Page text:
Dominion Resources Inc., which generates 28,200 megawatts of electricity and operates 6,300 miles of electric transmission lines in the Midwest, Mid-Atlantic and New England, said Monday nearly all customers who suffered Hurricane Irene-related outages will have power restored by the end of the day Friday. 

The company said 90 percent to 95 percent of affected customers will have power back by the end of business Friday. It also said 75 percent will be restored by the end of the workday on Wednesday.  In Northern Virginia, where Irene had lesser impact, restoration will be completed Tuesday.

Nearly all customers in the remaining areas, which suffered the most extreme damage, will have their electric service restored by the end of the day Saturday.

Our goal is to restore power to our customers, particularly those that provide critical services, as quickly and as safely as we can, said Rodney Blevins, vice president of distribution operations for Dominion Virginia Power and Dominion North Carolina Power. As of noon today, we have restored power to about 600,000 of the 1.2 million customers affected by Irene-related power outages. We are working to help ensure that our customers have power for the Labor Day weekend.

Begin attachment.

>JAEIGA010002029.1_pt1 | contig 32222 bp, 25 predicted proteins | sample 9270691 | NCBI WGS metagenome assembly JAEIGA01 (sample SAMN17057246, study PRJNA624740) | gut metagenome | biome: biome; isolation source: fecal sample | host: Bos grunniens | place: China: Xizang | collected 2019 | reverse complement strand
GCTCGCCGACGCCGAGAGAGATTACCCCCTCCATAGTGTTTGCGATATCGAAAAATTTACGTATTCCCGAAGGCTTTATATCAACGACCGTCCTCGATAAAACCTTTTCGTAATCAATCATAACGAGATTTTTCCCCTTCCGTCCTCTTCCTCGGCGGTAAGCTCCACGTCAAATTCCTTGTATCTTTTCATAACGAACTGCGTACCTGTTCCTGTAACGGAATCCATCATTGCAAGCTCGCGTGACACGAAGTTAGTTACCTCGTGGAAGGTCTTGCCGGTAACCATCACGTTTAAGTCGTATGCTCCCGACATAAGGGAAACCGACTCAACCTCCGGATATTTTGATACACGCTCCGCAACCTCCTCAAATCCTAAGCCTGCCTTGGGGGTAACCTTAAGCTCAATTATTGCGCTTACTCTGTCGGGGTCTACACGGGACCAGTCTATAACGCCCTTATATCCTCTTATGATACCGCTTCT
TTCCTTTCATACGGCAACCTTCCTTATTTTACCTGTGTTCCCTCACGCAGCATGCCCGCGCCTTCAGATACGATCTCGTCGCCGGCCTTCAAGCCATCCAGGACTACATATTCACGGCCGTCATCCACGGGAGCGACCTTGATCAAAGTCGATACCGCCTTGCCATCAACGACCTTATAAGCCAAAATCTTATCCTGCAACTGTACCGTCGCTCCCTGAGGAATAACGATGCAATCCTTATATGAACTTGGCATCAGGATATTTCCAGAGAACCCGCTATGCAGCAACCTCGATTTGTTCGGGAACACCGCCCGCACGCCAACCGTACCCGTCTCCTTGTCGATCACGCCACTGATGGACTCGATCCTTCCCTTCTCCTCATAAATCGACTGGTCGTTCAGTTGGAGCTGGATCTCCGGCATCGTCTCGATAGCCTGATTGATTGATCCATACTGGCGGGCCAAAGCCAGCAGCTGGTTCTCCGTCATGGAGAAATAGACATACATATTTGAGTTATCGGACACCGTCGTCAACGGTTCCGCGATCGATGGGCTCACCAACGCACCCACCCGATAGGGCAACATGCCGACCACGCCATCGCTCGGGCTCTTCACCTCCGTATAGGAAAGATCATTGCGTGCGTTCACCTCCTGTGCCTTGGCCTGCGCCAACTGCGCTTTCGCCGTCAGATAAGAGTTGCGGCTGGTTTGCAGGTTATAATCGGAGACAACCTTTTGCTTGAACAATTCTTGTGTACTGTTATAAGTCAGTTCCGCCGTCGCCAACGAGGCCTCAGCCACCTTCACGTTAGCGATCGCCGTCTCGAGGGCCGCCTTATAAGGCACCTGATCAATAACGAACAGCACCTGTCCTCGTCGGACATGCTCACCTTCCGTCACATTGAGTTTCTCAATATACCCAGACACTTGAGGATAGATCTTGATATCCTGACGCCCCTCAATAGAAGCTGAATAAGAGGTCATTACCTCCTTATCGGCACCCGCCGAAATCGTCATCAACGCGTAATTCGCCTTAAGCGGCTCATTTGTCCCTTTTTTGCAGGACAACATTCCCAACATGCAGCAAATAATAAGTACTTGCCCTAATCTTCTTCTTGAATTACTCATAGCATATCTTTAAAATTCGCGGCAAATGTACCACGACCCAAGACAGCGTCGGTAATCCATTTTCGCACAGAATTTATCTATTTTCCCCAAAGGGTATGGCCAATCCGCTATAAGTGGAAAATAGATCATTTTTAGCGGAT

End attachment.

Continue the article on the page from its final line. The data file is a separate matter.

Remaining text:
More than 6,000 people are helping restore power, including more than 2,000 workers from utilities in Alabama, Georgia, Indiana, Ohio, Kentucky, Michigan, North Carolina and South Carolina.  An additional 800 workers will arrive today and bring the total number of bucket trucks on the job to 1,100.

The damage caused by Irene was widespread.  Trees and limbs brought down power lines and poles, and storm debris and flooding made it difficult to reach some work areas, Blevins said. The Irene restoration effort is the company's second largest in its history, behind only Hurricane Isabel from 2003, when 1.8 million customers were affected and restoration took two weeks.

Irene's greatest impact was along a swath from Roanoke Rapids to Richmond and over to the middle peninsula -- Gloucester and Northern Neck. The winds were more prolonged, if not as powerful at their peak, than those that affected Eastern Virginia, according to the National Weather Service, and the area is more heavily wooded.